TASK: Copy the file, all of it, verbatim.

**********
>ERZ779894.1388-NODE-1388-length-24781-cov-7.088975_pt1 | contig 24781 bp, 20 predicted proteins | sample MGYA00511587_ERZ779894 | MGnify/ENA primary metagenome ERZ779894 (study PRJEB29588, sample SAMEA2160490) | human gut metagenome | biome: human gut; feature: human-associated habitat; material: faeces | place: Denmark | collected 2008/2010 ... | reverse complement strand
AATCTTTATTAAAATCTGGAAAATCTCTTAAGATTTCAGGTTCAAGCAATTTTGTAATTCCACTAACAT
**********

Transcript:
>ERZ779894.1388-NODE-1388-length-24781-cov-7.088975_pt1 | contig 24781 bp, 20 predicted proteins | sample MGYA00511587_ERZ779894 | MGnify/ENA primary metagenome ERZ779894 (study PRJEB29588, sample SAMEA2160490) | human gut metagenome | biome: human gut; feature: human-associated habitat; material: faeces | place: Denmark | collected 2008/2010 ... | reverse complement strand
AATCTTTATTAAAATCTGGAAAATCTCTTAAGATTTCAGGTTCAAGCAATTTTGTAATTCCACTAACAT